A BuckMD reader asks: If so many forms of HPV do not show symptoms, why isn’t the vaccine approved and recommended for men as well?”
A: The HPV vaccine has finally been approved for men between 9-26 years of age, and is given in a three-shot series over six months. It protects against four types of HPV virus that cause warts, and two of those types can also cause cancer of the cervix in women. It is a fairly expensive vaccine, so check with your health insurance plan to see if they provide vaccine benefits for this vaccine.
HPV is a skin-surface viral infection that can be spread sexually by direct skin-to-skin contact. Condoms can help, but if you have infection in places that the condom doesn’t cover, then you can still spread it. Most HPV warts resolve and go away over time, but they can recur and spread. There are a number of treatments available through your clinician to treat the warts and get rid of them faster.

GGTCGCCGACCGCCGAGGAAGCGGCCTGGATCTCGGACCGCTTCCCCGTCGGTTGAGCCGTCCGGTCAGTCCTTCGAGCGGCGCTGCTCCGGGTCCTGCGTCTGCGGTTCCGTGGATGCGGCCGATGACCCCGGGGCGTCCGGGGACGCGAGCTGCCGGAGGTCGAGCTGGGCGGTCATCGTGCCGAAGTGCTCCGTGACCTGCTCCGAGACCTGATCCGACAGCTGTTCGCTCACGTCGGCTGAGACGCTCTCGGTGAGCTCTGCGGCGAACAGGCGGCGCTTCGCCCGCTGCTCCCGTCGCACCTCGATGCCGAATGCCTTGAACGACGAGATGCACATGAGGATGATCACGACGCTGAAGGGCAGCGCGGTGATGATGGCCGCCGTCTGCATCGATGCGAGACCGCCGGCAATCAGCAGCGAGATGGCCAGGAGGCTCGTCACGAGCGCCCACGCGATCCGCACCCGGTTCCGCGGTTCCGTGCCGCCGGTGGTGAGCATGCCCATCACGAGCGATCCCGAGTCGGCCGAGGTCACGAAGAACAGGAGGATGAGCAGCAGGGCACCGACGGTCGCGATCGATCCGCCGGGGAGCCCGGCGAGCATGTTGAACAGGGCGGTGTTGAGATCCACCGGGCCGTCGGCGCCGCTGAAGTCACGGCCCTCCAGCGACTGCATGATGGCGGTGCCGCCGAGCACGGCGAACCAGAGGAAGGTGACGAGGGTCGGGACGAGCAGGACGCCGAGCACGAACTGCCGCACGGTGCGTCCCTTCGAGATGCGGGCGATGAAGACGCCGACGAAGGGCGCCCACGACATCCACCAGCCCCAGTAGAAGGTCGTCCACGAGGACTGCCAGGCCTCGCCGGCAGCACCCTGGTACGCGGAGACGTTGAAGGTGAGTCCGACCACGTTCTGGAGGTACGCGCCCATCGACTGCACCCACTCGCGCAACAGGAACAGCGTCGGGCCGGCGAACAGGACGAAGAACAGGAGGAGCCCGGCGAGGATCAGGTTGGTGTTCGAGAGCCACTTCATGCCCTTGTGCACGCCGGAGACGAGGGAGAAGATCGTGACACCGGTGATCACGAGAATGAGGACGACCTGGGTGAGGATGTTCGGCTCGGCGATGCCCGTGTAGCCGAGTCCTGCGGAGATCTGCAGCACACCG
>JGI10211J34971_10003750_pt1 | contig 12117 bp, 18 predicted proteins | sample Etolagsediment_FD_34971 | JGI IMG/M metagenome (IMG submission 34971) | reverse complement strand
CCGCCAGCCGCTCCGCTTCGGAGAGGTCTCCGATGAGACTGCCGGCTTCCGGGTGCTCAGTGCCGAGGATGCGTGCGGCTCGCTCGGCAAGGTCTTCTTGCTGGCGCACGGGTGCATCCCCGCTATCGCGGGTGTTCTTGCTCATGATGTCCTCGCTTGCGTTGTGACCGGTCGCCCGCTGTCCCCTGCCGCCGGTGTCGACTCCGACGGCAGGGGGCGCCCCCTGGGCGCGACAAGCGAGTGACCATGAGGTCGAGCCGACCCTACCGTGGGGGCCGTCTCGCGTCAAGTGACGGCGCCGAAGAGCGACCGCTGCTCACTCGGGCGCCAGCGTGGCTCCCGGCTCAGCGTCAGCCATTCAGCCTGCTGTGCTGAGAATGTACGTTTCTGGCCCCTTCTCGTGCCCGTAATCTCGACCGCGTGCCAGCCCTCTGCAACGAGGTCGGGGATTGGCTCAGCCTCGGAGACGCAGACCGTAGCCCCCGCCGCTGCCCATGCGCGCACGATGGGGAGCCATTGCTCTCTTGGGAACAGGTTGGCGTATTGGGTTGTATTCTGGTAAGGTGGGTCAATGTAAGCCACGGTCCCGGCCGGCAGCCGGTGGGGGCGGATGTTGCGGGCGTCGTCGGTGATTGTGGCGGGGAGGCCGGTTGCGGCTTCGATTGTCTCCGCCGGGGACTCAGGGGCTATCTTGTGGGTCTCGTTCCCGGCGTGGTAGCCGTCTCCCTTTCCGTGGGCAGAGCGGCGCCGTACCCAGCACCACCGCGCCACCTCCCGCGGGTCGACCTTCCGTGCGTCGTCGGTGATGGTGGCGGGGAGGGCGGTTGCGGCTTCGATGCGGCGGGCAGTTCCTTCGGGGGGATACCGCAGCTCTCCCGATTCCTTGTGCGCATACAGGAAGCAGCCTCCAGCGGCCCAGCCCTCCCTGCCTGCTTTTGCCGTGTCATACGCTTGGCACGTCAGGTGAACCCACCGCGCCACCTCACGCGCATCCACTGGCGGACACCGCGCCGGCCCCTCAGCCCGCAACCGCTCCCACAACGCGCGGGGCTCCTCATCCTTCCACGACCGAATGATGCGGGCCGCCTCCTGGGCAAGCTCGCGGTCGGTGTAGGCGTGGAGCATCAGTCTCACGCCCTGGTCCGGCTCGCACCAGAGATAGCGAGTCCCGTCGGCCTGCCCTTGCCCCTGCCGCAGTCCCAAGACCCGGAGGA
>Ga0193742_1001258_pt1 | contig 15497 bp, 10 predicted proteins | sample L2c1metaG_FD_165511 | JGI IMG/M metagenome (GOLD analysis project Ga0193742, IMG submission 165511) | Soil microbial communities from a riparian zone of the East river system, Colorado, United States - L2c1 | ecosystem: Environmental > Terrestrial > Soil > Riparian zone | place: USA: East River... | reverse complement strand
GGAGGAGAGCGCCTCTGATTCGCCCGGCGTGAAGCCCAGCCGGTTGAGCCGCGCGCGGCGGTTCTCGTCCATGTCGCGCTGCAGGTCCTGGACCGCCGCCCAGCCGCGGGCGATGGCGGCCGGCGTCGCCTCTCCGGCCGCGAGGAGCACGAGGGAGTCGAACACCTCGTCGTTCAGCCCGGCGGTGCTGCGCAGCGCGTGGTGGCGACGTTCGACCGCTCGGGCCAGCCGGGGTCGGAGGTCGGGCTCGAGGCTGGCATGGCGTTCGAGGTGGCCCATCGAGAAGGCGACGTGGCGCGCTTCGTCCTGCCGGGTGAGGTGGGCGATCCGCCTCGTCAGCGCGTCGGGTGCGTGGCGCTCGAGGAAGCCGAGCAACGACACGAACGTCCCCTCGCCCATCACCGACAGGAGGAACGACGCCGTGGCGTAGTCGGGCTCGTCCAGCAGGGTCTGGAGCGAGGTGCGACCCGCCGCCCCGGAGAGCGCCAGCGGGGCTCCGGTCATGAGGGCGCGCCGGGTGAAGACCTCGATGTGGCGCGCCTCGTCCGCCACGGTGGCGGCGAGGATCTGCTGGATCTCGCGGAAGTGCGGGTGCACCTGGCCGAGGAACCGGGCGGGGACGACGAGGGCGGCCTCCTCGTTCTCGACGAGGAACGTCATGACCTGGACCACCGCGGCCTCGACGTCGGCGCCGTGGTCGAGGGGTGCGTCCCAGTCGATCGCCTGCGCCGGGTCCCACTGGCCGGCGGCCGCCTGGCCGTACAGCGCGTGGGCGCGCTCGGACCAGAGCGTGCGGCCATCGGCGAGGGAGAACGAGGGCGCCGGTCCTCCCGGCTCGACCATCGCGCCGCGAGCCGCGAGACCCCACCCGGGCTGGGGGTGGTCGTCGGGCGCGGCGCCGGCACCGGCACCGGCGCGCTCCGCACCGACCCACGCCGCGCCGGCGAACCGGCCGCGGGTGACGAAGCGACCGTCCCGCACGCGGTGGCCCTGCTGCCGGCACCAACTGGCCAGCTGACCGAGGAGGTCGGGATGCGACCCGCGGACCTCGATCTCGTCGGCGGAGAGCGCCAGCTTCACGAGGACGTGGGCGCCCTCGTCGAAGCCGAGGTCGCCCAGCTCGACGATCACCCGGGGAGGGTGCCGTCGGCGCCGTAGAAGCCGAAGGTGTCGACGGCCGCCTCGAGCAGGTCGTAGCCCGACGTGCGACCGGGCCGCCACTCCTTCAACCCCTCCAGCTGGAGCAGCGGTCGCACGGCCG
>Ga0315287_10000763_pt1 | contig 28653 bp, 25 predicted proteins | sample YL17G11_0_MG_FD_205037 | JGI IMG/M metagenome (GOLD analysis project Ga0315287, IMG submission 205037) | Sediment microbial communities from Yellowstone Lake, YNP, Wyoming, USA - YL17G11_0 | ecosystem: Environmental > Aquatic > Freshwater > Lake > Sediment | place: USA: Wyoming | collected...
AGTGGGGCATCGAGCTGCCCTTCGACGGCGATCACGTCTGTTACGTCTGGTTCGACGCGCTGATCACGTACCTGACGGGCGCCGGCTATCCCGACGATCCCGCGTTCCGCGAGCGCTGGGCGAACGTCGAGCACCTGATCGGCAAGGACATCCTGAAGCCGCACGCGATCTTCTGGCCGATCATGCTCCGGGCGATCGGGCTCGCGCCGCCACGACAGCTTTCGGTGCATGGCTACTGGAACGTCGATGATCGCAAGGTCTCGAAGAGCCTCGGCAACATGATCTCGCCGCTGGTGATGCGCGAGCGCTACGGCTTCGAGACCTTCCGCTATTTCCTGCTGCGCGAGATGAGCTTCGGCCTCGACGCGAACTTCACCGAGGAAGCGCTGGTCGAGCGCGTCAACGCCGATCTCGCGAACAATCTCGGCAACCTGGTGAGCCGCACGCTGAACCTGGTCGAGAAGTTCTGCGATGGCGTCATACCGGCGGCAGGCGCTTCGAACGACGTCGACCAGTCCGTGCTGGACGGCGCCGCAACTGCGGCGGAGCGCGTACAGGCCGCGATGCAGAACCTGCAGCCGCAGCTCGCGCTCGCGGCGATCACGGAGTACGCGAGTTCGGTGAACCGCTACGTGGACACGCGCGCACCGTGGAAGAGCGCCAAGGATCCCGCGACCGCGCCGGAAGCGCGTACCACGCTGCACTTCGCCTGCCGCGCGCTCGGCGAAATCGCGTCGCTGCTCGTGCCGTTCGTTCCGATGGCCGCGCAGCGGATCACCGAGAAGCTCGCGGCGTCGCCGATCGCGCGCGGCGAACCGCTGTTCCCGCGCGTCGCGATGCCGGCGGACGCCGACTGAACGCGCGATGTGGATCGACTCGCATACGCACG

Since there is a link between cervical cancer and HPV in women, we are often asked about other cancers in either gender. There are links between HPV and penile cancer, anal cancer, and some throat cancers. It will take time to determine if the HPV vaccine protects against these cancers, since most of them are rare. For more information about HPV and cancer, the American Cancer Society has a detailed review available at this link.
Photo credit: Public Health Image Library, CDC
Roger Miller, MD (SHS Preventive Medicine) for BuckMD